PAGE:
How do vaccine-preventable diseases spread in the United States?

“People living in the U.S. benefit from herd immunity, which makes it unlikely that certain diseases will spread from person to person because most of us are immune,” explains Julia Blank, M.D., a UCLA family medicine specialist. “The problem occurs when a small percentage of unvaccinated people within communities travel abroad to high-risk areas such as Europe, Asia or Africa, become infected and then bring the diseases back to the U.S.”

Dr. Blank adds that even some people who have received all of their vaccines may be at risk from exposure to unvaccinated disease carriers because most vaccines are not 100 percent effective. The measles vaccine, for example, has a 5 percent failure rate. Additionally, some children may be exposed before they are old enough to receive certain vaccines.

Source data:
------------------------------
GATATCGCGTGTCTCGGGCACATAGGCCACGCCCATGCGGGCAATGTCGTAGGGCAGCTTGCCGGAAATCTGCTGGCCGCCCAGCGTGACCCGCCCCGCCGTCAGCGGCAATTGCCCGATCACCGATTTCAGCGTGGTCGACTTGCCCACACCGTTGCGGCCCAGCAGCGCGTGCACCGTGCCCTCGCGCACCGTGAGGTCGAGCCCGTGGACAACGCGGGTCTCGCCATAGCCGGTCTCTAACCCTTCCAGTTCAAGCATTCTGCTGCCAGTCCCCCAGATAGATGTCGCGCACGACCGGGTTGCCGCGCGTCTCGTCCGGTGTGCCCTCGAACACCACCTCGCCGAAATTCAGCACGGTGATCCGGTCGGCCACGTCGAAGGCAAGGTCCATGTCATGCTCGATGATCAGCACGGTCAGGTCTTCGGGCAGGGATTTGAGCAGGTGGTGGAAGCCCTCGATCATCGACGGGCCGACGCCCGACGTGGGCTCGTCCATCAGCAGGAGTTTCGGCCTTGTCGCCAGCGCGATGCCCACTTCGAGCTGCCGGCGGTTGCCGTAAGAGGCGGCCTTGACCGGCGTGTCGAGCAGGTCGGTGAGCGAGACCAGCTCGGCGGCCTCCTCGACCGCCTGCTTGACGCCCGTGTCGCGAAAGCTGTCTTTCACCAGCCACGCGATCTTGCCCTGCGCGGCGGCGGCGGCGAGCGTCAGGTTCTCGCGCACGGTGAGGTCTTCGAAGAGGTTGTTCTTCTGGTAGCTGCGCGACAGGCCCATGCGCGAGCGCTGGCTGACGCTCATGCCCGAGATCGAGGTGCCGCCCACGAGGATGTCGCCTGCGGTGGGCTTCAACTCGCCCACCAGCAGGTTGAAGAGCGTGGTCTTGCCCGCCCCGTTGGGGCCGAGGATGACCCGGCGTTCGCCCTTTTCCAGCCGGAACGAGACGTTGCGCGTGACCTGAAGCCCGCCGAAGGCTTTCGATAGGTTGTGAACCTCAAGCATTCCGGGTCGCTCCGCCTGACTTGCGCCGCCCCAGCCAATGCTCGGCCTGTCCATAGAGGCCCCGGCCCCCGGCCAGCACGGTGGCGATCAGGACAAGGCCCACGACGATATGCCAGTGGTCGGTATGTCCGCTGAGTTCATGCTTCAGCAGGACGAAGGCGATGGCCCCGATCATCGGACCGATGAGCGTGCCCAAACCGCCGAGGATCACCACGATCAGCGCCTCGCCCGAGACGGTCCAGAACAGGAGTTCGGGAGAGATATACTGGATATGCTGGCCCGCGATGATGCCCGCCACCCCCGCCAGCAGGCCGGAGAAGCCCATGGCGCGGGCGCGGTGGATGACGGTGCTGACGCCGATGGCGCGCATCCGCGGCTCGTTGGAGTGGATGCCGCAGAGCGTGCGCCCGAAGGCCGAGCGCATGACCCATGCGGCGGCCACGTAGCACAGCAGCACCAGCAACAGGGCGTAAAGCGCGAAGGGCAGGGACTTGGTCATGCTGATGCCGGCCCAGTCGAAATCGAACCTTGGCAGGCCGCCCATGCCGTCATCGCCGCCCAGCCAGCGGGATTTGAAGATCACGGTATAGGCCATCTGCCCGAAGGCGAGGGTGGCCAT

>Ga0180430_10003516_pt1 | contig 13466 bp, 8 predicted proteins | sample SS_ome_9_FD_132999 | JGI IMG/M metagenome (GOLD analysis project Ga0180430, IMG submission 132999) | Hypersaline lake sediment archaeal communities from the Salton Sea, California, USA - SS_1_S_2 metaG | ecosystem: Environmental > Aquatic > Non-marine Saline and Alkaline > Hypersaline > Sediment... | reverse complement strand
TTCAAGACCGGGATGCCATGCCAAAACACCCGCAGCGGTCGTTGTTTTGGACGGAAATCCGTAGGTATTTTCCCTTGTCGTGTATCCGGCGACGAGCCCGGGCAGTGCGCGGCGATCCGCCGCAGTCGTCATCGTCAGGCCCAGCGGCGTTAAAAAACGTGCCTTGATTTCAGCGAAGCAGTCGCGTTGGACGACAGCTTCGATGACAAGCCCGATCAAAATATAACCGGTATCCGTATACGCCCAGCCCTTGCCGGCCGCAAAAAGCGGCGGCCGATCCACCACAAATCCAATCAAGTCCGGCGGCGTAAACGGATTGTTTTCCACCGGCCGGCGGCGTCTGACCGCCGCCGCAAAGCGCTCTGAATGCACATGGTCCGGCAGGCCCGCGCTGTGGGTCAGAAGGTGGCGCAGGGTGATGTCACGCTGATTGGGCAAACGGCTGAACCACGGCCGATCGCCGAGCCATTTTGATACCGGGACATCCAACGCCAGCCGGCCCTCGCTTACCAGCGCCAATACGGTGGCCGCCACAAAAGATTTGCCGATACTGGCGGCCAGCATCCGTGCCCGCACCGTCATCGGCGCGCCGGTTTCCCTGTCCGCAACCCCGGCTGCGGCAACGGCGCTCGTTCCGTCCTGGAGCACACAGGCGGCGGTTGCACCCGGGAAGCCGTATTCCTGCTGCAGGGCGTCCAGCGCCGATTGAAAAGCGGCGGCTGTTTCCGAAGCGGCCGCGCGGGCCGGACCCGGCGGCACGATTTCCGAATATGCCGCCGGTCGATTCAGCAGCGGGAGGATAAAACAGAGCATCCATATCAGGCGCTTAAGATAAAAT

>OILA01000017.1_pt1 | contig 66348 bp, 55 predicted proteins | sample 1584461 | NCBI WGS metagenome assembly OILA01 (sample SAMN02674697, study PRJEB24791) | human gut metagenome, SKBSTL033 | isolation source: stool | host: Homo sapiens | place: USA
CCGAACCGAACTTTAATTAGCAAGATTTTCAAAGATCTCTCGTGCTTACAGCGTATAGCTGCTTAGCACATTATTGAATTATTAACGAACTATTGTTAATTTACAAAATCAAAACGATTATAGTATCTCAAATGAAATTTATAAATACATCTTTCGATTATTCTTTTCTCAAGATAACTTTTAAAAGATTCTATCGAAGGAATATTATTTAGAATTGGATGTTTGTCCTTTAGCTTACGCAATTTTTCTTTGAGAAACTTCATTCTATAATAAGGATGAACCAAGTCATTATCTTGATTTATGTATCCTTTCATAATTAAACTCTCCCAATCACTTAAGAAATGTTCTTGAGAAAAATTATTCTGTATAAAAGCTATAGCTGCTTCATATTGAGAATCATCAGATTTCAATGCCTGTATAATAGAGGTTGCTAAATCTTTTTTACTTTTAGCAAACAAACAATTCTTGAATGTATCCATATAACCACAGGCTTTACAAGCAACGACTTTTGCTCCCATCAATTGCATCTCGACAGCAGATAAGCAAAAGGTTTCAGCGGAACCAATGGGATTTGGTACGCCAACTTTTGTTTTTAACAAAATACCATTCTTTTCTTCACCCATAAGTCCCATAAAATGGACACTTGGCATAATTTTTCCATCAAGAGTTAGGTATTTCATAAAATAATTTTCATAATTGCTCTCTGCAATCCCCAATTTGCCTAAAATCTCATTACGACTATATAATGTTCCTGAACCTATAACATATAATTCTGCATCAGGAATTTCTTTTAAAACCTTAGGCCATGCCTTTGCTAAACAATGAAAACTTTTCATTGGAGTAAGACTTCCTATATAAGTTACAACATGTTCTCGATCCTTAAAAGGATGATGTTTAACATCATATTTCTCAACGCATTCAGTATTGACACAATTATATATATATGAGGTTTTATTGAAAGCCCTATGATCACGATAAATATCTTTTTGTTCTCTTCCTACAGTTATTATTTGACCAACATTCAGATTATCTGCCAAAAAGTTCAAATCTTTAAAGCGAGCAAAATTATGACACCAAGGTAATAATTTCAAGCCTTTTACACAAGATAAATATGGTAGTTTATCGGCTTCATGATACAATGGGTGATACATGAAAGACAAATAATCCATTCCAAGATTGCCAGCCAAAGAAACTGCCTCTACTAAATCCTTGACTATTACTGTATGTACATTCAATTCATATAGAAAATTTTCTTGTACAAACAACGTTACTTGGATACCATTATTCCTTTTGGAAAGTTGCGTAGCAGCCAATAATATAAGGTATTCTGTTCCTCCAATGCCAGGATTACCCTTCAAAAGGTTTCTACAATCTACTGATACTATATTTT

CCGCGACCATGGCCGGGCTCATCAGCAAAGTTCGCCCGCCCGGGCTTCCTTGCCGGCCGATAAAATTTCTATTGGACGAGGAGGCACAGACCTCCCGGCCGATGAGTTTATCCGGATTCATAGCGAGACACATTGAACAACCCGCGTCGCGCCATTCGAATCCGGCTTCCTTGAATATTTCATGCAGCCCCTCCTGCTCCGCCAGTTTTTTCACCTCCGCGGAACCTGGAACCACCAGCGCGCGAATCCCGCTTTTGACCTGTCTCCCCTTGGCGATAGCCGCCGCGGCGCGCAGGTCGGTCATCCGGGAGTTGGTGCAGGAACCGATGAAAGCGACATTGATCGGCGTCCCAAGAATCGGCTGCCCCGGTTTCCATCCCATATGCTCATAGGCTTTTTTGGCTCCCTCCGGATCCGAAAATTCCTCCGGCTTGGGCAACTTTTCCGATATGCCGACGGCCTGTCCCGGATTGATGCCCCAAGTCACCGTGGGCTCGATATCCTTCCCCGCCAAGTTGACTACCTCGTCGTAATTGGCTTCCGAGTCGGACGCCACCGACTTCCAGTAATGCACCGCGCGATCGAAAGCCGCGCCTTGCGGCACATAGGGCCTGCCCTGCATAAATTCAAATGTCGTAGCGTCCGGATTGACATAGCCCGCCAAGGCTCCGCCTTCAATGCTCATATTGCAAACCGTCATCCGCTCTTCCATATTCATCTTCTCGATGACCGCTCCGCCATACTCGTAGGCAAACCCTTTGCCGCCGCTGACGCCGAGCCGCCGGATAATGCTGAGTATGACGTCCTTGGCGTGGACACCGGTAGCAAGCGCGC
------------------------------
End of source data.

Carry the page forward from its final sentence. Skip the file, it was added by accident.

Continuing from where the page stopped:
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Important: This content reflects information from various individuals and organizations and may offer alternative or opposing points of view. It should not be used for medical advice, diagnosis or treatment. As always, you should consult with your healthcare provider about your specific health needs.